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Your Credit Score Could Plummet in Retirement, But Does It Even Matter?

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A retired couple checks their credit history online.

For most people, a credit score is something to worry about earlier in life. Debt, in general, usually peaks between ages 35 and 54. So it’s understandable that you may view retirement as a time to finally disregard those vaunted three-digit numbers. However, as The Wall Street Journal recently reported via Fidelity, your credit score means a lot more in retirement than you might think, and it can fall faster than you realize if you’re not careful.

Do you have questions about managing your finances in retirement? Speak with a financial advisor today.

Retiring Can Hurt Your Credit Score

The problem is simple. Many people take retirement as a chance to get out of debt and, according to the credit rating system, that makes them less reliable borrowers. As Imani Moise of The Wall Street Journal wrote:

“Even people with pristine records of on-time payments can expect their scores to slip after they stop working. While stopping work or living on a fixed income won’t ding your credit directly, scaling back one’s lifestyle in retirement or paying off old loans can affect a score … Retirees typically have longer credit histories, which keep overall credit scores healthy, but closing decades-old accounts, even inactive ones, can cause a steep drop in your score.”

The problem has to do with how the rating agencies score your credit. In general, they look to see if you are currently making payments on your debt, and assess the nature and mix of that debt. Ratings agencies particularly weigh five specific variables:

  • History of late and on-time payments
  • Length of your overall credit history
  • How many old vs. new lines of credit you have
  • Mix of different types of credit
  • Credit utilization ratio, meaning the amount of your allowable borrowing that you use

An ideal borrower has a long history of on-time payments and is currently making payments on a mix of different longstanding accounts, of which they’re well under the credit limit. So eliminating debt, as many retirees do, can hurt some or all of these variables.

For example, as an Equifax article points out, “paying off your only installment loan, such as an auto loan or mortgage, could negatively impact your credit scores by decreasing the diversity of your credit mix.” Meanwhile, paying off and closing out a credit card would hurt your utilization ratio by lowering your total available credit.

And in all cases, paying off debt eliminates the chance to keep making on-time payments. The longer between each debt payment, the more your credit can drop. If you have made no debt payments of any kind for six months or more, rating agencies may even begin to eliminate your score altogether, leaving you what the industry calls a “ghost.”

Why Your Credit Matters in Retirement

Unfortunately, this matters for retirees. Low credit may make moving, buying a new car or even opening a new credit card more challenging.

But there are retirement-specific implications, as well. “Scores are used in a range of insurance and healthcare decisions, from setting your premiums to whether you are accepted to an assisted-living facility,” according to The Wall Street Journal article.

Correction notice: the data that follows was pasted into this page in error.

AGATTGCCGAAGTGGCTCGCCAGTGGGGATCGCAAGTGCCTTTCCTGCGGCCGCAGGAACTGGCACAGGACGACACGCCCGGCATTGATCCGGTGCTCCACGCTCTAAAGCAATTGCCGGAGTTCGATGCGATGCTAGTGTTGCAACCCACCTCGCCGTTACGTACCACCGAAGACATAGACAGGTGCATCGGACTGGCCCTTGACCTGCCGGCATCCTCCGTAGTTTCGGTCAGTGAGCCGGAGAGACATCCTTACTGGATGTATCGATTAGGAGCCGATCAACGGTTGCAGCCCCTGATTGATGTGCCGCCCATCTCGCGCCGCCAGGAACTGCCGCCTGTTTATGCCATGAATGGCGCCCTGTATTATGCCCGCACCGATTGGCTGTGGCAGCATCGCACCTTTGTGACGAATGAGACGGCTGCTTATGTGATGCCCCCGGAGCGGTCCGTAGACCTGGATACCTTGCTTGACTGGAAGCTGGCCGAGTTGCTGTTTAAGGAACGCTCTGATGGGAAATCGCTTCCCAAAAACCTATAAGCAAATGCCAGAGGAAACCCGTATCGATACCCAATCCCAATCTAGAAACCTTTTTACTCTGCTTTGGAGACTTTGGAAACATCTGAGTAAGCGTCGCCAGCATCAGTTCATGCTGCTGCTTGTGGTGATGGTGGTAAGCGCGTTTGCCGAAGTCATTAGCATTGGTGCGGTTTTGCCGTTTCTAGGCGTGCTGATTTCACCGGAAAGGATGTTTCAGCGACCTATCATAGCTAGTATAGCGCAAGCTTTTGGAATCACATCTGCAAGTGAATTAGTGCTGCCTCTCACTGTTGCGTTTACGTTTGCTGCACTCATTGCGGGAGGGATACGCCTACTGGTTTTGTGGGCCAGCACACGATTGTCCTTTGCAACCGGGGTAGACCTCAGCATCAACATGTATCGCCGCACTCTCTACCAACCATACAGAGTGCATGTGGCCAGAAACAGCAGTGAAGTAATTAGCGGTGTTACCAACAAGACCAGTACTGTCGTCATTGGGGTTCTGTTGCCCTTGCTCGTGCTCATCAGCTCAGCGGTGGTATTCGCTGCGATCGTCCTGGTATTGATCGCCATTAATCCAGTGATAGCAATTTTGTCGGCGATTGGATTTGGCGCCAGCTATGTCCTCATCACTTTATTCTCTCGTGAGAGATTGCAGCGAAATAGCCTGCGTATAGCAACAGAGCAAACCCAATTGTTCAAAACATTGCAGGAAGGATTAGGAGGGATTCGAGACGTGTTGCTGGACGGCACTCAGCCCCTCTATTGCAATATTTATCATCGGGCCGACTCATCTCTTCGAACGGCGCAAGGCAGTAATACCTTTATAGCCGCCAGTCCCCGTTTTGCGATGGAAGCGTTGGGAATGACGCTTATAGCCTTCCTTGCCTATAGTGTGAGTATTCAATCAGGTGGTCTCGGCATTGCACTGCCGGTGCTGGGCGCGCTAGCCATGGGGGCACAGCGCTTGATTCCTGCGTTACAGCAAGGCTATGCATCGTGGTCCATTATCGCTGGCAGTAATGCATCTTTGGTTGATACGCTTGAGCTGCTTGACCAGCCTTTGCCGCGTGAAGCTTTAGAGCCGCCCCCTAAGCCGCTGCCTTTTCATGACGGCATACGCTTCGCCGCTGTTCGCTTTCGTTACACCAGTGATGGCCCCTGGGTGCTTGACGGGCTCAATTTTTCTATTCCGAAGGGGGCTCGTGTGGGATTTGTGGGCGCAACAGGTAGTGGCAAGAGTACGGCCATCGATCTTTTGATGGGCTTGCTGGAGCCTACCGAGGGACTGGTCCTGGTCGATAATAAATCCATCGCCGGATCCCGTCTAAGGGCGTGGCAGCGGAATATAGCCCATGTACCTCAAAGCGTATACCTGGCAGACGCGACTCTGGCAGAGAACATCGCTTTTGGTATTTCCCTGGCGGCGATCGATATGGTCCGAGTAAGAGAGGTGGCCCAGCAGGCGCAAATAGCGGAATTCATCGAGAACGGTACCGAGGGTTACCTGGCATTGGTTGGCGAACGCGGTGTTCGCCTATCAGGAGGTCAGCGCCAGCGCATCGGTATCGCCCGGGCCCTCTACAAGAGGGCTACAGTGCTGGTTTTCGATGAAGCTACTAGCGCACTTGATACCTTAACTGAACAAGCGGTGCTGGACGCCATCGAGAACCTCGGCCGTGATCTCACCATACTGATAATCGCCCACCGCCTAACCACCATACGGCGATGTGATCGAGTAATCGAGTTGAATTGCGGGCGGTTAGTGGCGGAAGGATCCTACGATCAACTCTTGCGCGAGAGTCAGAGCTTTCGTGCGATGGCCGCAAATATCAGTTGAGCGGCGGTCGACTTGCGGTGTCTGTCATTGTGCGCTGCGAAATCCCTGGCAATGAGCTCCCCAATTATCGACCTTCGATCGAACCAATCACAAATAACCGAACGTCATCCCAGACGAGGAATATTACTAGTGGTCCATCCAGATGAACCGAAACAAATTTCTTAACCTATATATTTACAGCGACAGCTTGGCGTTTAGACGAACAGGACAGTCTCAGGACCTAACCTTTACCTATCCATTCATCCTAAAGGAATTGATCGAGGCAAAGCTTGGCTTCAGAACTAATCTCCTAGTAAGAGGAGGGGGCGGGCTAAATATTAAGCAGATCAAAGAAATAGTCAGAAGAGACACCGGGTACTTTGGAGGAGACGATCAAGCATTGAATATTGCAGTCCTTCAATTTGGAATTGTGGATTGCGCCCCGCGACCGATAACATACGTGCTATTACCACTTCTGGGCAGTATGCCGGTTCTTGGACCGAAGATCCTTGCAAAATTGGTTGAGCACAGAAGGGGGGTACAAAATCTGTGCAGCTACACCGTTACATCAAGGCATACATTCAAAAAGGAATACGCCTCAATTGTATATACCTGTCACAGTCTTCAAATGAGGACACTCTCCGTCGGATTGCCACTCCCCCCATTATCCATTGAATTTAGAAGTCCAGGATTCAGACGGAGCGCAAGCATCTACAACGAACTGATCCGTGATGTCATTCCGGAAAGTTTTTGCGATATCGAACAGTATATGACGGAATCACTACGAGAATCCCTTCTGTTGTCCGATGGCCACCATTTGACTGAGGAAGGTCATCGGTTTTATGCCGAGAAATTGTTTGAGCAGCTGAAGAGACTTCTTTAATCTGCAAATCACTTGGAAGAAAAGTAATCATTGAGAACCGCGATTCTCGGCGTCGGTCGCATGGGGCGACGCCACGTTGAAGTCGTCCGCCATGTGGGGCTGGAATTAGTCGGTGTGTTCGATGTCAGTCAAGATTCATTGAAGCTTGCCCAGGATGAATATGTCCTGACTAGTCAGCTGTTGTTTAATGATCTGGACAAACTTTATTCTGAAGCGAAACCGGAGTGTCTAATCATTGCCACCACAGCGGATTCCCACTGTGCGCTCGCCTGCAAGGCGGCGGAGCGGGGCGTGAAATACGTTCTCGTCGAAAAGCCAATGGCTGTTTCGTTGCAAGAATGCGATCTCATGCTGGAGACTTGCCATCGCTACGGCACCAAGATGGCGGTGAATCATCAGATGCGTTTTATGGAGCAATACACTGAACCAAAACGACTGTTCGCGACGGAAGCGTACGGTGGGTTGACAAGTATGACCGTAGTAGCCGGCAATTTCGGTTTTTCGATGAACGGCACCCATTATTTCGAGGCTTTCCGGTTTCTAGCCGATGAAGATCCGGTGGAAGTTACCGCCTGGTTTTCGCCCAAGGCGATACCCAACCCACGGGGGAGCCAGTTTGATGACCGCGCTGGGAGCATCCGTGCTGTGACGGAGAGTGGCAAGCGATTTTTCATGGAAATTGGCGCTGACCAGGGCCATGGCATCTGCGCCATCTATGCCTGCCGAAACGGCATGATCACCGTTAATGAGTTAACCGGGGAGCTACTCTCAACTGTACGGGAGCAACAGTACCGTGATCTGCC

Maintaining good credit can determine the kind of insurance coverage you can get because it often affects your premiums. It can certainly apply to a variety of financial situations when you may need sudden access to cash.

How to Manage Your Credit as a Retiree

A woman makes a contactless payment using a credit card.

It’s important to remember what a good score entails. Most lenders consider anything above 670 “good,” so don’t panic over a small dip below 700. Beyond that, one of the best things you can do is to maintain a series of accounts with regular payments. For instance, you can keep some accounts open and charge to them every so often, but you’ll want to avoid piling up any balances beyond your means.

For many retirees, this can be as simple as keeping a couple of credit cards open and on autopay. You can use one to pay your electric bill each month and another to pay the phone bill. Then, if you want to maintain a debt-free life, keep them in a desk drawer. They will quietly tick away, automatically paying your utility bills and automatically paying themselves from your bank account and reporting that history back to the rating agencies. It can be worth keeping up the effort in case you need that credit history on hand.

Bottom Line

Many people use retirement as a chance to finally live debt-free, but keep in mind that your credit score could plummet in retirement. Periodically using credit in retirement can help you maintain your score and improve your financial flexibility, should you need it. This can also be especially valuable when it comes to health insurance and other factors.

Retiree Credit Management Tips

  • A financial advisor can help you build a comprehensive retirement plan. Finding a financial advisor doesn’t have to be hard. SmartAsset’s free tool matches you with up to three vetted financial advisors who serve your area, and you can have a free introductory call with your advisor matches to decide which one you feel is right for you. If you’re ready to find an advisor who can help you achieve your financial goals, get started now.
  • Credit plays an important role in most people’s lives, helping them qualify for mortgages, car loans and more. But even people with high credit scores should be vigilant about maintaining their credit. Here are three mistakes that people with good credit should avoid.

Photo credit: ©iStock.com/katleho Seisa, ©iStock.com/pixelfit

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